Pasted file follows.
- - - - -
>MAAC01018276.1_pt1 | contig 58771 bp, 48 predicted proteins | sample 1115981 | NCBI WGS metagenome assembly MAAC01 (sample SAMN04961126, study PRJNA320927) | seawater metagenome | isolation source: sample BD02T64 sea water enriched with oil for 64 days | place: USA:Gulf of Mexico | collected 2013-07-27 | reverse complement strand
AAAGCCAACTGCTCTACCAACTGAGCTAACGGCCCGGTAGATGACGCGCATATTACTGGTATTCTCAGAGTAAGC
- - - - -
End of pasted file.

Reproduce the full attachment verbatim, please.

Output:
>MAAC01018276.1_pt1 | contig 58771 bp, 48 predicted proteins | sample 1115981 | NCBI WGS metagenome assembly MAAC01 (sample SAMN04961126, study PRJNA320927) | seawater metagenome | isolation source: sample BD02T64 sea water enriched with oil for 64 days | place: USA:Gulf of Mexico | collected 2013-07-27 | reverse complement strand
AAAGCCAACTGCTCTACCAACTGAGCTAACGGCCCGGTAGATGACGCGCATATTACTGGTATTCTCAGAGTAAGC